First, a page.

Research and Evaluation Forum explores effects of environmental stressors on childhood health.
According to Linda Birnbaum, director of the National Institute of Environmental Health Sciences, many global health issues can only be understood as problems of both nature and nurture.
“Nothing is just your genes, and nothing is just your environment,” Dr. Birnbaum told an audience Thursday at the George Washington University’s Jack Morton Auditorium.
The World Health Organization has found that 23 percent of deaths globally are attributable to environmental factors, Dr. Birnbaum said. Populations are particularly vulnerable to environmental stress during transitional periods like fetal development and puberty.
But people may also be made vulnerable by genetic predispositions, which in turn can be caused by chemical exposure—a tight interweaving of genes and environment.
According to NIEHS research, an important window of susceptibility exists even before a child does.
When parents are exposed to certain environmental stressors even well before conception, their child can inherit vulnerabilities predisposing them to a range of ailments including birth defects and cancers.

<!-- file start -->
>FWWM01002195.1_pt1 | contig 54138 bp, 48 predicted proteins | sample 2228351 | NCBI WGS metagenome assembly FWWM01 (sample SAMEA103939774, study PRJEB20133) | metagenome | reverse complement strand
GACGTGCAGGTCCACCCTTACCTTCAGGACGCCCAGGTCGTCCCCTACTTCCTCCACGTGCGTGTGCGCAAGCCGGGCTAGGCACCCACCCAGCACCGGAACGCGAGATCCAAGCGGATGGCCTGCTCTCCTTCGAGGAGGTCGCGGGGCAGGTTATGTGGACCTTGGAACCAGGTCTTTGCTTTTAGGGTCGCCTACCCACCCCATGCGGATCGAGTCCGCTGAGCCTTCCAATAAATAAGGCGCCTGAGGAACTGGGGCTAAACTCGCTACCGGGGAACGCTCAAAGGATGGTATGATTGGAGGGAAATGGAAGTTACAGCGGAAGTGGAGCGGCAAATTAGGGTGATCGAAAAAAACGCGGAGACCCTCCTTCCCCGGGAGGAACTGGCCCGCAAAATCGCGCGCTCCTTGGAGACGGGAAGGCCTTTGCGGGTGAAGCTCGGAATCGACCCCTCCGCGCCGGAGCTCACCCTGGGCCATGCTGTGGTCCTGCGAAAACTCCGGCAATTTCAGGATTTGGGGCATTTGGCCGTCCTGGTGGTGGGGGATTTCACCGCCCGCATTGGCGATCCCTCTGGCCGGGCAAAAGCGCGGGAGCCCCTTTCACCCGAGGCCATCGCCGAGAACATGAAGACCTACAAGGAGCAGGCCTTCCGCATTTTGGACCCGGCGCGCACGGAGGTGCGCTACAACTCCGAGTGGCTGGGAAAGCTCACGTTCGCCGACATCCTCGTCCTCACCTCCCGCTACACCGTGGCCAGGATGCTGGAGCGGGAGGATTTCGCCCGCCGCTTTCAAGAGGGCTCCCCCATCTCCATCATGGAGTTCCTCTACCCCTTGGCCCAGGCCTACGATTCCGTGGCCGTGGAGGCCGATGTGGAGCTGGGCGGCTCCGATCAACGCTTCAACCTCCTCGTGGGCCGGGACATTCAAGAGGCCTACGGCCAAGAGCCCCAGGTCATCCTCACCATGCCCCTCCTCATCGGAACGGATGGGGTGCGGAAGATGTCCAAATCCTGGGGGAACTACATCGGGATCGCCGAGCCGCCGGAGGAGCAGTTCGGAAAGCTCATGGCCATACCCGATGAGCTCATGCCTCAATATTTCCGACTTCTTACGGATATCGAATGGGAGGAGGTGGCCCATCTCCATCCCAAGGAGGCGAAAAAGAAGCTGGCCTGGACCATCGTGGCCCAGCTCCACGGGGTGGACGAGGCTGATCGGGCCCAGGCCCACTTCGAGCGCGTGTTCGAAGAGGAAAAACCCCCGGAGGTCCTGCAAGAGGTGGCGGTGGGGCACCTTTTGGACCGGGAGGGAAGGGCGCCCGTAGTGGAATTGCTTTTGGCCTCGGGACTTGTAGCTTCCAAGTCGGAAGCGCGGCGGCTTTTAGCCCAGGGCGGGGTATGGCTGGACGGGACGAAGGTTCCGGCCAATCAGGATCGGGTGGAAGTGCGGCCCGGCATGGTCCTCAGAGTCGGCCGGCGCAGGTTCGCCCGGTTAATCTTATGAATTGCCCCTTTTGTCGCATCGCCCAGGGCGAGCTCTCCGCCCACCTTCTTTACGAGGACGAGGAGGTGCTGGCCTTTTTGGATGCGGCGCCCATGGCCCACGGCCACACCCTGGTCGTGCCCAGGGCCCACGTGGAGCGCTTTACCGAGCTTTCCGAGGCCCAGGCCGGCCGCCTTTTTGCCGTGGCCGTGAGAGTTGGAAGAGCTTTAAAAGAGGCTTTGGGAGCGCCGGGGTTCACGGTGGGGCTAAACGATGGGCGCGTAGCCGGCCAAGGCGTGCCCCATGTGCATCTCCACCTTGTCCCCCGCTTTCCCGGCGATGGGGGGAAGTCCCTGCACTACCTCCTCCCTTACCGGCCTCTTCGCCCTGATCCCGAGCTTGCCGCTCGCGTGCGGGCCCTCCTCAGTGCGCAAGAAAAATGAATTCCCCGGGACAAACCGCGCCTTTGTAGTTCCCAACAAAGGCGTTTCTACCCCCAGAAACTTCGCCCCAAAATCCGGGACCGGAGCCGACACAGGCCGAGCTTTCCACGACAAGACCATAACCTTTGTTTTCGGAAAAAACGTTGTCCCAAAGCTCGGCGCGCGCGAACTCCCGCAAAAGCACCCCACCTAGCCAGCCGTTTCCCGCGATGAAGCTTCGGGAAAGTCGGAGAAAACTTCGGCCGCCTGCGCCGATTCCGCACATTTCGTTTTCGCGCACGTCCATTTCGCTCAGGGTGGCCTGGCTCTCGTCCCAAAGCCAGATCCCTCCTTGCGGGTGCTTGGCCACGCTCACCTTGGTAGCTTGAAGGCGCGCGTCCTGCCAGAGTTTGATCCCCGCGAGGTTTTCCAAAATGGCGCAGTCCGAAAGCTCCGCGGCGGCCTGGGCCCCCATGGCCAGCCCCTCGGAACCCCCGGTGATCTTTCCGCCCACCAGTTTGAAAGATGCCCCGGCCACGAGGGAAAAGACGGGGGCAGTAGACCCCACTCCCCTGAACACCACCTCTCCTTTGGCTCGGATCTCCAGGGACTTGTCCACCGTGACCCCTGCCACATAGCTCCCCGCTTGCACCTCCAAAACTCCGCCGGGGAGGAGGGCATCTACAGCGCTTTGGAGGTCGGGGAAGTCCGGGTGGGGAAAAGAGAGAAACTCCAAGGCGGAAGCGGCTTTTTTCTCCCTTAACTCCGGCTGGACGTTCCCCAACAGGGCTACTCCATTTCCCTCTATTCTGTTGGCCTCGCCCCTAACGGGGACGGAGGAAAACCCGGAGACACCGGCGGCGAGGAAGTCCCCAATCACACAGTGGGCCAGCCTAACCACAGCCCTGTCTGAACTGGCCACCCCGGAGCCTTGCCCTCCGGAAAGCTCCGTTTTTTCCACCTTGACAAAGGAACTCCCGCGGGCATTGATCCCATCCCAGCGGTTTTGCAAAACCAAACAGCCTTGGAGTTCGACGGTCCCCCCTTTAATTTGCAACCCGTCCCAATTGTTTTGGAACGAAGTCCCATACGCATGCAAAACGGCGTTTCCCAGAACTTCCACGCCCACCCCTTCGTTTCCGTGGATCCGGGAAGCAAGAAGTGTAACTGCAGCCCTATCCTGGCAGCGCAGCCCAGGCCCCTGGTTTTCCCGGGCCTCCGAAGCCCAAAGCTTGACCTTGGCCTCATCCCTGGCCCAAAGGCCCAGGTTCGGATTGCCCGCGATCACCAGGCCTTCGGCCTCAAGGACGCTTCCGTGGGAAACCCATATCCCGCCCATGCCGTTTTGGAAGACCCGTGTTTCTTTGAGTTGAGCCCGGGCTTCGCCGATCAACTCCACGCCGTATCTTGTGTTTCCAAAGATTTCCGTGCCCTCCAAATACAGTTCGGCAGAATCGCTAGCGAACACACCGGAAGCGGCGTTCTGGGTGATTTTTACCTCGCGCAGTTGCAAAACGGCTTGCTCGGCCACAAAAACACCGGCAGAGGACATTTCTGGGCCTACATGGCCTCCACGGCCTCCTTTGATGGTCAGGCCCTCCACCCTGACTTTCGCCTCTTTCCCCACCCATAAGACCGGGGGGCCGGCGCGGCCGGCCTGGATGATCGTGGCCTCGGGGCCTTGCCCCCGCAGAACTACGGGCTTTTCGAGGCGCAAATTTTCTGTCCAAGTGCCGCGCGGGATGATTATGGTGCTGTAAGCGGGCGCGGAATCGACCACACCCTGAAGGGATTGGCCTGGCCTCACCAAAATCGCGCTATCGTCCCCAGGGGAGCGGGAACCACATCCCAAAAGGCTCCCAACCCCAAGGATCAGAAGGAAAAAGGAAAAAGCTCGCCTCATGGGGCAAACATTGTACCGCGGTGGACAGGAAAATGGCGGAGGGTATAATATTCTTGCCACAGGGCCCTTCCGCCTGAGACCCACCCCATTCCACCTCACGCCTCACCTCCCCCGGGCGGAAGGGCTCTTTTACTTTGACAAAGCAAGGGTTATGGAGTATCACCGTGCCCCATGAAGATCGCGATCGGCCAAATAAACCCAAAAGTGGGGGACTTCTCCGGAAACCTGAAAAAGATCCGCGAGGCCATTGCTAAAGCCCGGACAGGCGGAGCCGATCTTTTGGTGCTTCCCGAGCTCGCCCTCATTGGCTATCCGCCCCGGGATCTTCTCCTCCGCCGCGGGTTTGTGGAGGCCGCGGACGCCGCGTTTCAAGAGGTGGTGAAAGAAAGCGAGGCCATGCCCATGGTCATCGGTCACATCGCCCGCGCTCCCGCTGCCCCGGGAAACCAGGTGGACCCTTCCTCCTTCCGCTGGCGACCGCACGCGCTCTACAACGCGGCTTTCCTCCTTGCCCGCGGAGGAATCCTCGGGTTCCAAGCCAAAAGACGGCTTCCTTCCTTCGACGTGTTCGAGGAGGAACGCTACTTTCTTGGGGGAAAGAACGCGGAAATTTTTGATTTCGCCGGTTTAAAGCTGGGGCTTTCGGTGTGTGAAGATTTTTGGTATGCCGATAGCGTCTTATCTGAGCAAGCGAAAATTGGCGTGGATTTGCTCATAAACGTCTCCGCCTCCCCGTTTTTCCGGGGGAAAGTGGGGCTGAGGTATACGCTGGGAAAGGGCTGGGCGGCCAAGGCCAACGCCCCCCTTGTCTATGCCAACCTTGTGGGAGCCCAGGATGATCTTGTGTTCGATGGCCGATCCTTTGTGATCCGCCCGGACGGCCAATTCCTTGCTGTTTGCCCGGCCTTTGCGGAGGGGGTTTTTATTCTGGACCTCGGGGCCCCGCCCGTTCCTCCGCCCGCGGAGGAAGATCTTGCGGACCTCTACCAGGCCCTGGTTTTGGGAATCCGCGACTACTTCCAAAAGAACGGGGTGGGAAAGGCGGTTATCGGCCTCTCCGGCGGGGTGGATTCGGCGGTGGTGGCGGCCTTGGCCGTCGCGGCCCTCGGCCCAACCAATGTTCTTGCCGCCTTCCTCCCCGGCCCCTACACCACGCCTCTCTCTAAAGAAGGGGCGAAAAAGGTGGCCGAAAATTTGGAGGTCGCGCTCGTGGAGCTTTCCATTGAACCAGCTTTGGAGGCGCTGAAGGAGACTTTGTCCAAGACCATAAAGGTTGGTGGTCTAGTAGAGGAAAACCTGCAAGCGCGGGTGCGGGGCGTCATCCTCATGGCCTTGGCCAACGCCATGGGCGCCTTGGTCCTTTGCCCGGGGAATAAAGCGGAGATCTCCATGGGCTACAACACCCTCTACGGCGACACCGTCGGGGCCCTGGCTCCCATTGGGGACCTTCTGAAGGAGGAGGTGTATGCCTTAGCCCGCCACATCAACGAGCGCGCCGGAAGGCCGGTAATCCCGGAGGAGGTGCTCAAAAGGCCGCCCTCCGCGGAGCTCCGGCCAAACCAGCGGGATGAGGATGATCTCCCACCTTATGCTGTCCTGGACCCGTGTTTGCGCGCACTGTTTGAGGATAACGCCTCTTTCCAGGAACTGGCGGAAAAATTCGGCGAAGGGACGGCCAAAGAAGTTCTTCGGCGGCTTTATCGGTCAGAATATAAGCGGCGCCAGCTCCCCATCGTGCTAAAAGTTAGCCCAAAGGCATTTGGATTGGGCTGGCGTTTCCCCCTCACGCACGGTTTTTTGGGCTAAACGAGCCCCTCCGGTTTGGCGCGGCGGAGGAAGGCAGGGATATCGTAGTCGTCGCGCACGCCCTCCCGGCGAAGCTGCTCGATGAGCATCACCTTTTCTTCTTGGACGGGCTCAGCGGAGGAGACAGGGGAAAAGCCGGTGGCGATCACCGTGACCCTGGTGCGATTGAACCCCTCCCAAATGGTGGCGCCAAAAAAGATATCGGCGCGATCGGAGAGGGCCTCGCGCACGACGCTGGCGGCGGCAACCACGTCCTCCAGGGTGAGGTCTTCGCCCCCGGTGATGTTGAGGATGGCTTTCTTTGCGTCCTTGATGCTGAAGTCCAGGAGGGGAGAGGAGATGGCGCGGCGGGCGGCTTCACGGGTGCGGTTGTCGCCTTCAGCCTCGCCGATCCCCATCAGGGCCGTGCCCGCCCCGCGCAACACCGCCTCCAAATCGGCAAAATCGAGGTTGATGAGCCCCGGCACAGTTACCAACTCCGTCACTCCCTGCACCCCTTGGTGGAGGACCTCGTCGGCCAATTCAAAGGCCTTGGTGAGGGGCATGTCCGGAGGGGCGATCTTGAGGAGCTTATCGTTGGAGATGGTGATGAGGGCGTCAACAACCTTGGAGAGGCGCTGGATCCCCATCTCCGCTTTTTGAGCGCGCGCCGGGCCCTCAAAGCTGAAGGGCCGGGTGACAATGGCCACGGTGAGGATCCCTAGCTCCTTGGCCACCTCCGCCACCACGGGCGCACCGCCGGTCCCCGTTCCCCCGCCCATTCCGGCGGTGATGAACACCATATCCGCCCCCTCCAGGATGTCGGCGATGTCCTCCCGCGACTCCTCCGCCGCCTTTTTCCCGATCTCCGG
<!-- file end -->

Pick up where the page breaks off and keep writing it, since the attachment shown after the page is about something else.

Such exposure is almost inevitable, Dr. Birnbaum said, and although most research tends to focus on exposure to single factors, the reality of the modern environment is much more complicated.
“We live in a soup of exposures, whether it’s your diet, or the drugs or herbal supplements you take or the pesticides you use around your house,” she said.
Dr. Birnbaum delivered the keynote address at “Advancing Novel Research Methods to Improve Children’s Health,” the fifth in a series of research and evaluation forums hosted by the Office of Industry and Corporate Research within GW’s Office of the Vice President for Research in cooperation with ICF International.
After her address, four fellow panelists joined her onstage to discuss the interplay of genes and environment in children’s health outcomes.
Lynn Goldman, dean of the Milken Institute School of Public Health, moderated a conversation that also included Jonathan Cohen, technical director of ICF International; Rebecca Clifton, associate research professor of epidemiology and biostatistics at the GW Biostatistics Center; and Ami Zota, assistant professor in the Department of Environmental and Occupational Health at the Milken Institute School of Public Health.
The panelists agreed that cross-disciplinary research and cooperation will be necessary to solve pervasive ecological problems.
The field of environmental health research is itself in a crucial stage of development, Dr. Goldman said.
“It’s not just that we’re beginning to understand health and disease,” she said. “We’re beginning to understand who we are as human beings.”